The Ultimate Challenge: Part 2

David Dominguez is a Marfa resident, born and raised in Alpine, Texas. He worked in construction and did local distribution for The Big Bend Sentinel. On June 12, 2019 he was diagnosed with stage 4 non-Hodgkin’s lymphoma cancer. Here he tells his story.

After the port for chemo injection was put in place, I took a class on chemo, possible side effects and the meds to be injected into my I.V.

The Texas Oncology Patient Advocate tells me I need to apply to a state program to pay 20% of costs not covered by Medicare. The application goes through online.

The next day, I go for a personal interview at the Texas Health and Human Services Commission in Odessa. I qualify. The coverage begins August 1, 2019.

The waiting game ends August 8, when I get a call to be at Texas Oncology at 8am to begin chemo and lab work. The chemo continues Tuesday and Wednesday. It’s an eight-hour day Monday and two hours Tuesday and Wednesday.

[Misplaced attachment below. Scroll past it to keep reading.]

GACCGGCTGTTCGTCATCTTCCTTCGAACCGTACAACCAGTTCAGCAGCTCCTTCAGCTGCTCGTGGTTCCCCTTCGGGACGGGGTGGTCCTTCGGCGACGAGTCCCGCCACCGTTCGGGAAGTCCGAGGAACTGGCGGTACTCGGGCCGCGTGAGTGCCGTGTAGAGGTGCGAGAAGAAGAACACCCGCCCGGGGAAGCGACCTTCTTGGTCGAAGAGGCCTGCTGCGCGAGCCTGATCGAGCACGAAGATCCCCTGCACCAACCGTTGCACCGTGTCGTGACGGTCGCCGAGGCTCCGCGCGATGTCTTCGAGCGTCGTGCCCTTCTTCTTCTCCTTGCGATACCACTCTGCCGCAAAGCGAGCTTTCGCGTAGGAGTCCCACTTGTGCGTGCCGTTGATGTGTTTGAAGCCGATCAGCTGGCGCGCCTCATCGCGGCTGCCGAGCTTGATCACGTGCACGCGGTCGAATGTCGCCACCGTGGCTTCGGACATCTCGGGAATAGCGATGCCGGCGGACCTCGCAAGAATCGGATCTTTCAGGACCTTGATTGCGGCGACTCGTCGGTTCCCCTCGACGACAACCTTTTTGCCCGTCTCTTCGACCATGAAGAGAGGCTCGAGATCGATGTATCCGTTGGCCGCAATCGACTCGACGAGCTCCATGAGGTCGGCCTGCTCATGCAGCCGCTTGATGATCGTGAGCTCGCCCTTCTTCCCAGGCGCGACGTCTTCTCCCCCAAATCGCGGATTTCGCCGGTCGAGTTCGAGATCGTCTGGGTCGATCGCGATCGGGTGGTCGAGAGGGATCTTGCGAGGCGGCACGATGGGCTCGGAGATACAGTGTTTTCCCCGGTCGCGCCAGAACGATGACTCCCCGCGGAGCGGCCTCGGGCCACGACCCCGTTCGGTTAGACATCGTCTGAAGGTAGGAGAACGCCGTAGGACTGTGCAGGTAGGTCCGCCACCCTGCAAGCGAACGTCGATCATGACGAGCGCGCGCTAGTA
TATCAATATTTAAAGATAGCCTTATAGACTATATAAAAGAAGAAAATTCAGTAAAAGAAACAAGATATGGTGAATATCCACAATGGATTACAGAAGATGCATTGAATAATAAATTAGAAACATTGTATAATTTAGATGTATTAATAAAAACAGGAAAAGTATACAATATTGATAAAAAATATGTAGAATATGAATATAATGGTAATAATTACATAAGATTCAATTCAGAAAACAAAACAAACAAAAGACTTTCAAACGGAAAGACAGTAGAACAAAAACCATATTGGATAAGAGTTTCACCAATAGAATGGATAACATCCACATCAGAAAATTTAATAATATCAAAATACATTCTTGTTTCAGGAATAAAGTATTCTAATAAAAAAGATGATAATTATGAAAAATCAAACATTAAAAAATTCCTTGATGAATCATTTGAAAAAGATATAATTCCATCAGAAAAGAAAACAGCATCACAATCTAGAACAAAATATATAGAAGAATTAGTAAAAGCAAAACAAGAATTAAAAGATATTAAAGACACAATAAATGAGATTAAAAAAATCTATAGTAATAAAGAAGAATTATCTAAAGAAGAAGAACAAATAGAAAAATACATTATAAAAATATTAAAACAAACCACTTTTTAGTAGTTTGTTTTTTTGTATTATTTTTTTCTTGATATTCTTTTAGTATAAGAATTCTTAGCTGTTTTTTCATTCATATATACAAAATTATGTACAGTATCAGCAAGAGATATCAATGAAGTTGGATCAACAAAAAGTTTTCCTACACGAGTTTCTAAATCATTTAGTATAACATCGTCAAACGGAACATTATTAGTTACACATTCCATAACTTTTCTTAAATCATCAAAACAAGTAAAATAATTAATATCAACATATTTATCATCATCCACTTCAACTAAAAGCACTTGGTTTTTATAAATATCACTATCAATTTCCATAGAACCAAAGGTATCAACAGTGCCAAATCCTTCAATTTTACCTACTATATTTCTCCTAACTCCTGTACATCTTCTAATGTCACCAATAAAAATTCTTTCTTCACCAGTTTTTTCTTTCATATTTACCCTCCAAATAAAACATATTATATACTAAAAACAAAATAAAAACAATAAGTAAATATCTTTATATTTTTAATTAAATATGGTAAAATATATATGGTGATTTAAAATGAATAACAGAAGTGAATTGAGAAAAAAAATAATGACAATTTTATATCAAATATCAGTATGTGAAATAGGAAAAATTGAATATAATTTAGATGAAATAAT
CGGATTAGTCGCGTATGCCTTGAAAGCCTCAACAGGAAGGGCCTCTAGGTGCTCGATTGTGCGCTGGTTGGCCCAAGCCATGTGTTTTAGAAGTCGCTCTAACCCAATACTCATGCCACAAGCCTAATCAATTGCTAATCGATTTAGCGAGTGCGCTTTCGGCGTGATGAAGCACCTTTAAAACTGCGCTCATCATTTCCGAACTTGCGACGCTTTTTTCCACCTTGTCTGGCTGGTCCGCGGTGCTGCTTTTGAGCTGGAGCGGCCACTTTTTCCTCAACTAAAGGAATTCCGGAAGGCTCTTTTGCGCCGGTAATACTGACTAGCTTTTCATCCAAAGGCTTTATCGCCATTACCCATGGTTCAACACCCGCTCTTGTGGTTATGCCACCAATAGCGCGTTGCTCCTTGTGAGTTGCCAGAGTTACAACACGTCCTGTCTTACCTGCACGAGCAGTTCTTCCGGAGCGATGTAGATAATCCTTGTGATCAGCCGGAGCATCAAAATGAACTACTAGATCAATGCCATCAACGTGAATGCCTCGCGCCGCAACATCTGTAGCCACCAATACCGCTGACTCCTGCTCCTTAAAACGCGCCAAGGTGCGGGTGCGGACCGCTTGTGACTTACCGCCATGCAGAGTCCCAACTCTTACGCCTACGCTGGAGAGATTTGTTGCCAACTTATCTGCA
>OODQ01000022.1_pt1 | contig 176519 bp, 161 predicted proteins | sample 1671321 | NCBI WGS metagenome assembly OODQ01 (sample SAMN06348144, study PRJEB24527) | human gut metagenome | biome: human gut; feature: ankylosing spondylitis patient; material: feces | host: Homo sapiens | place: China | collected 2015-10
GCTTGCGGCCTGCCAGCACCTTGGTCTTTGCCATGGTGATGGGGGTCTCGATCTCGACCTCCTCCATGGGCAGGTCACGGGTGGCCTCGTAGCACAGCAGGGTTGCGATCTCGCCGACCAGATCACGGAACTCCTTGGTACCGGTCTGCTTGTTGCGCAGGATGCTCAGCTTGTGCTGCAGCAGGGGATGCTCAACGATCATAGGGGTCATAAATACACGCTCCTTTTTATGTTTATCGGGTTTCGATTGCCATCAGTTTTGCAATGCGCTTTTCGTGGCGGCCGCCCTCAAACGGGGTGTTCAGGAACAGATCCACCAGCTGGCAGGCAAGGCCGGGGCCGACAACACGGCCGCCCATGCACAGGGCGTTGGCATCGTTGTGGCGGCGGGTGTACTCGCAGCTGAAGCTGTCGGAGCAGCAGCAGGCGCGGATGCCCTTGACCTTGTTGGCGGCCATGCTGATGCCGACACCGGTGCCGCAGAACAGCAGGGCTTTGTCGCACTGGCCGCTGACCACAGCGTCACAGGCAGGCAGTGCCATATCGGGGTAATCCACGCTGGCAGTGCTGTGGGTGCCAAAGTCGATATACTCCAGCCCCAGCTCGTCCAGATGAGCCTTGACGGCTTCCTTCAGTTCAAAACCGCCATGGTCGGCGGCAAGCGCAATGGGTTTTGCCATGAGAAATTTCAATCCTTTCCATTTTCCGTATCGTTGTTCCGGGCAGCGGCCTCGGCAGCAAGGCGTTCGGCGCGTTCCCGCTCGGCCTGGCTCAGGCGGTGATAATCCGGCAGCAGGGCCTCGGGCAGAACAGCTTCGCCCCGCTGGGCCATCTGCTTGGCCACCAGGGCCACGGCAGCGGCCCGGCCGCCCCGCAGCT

This time The Sad Room is way different. I was the first person there. Next are Don and Susana Fuentes. Mr. Fuentes asked me if I am from Alpine. He says his younger brother is Salvador, who I’ve known since my college days at Sul Ross. So the small talk begins. No negative feelings in the chemo room today.

Before the chemo drugs are injected in the I.V., other meds such as Benadryl, Tylenol and steroids are injected. I didn’t fall asleep until 5am the first night.

As soon as the chemo drug is injected, I get a rash on my chest and I start sweating. They stop the chemo and inject more Benadryl. The rash goes away. Dr. Bajaj says to continue the chemo.

After lunch, I feel the left side of my face. People around are staring at me. Mrs. Fuentes asks me if she can pray for me. My face is red with a rash. The chemo is discontinued. I feel better.

I am sent home early, about 2:30pm. Dr. Bajaj will try a different chemo drug for the next two days.

The next two days of chemo injections go without any problems or side effects.

My sister says I no longer have to go by myself; one of them will accompany me. The other patients are glad I no longer have any side effects.

Back in Marfa, my sisters call every day, checking to see if I’m okay. Everything goes well in the end.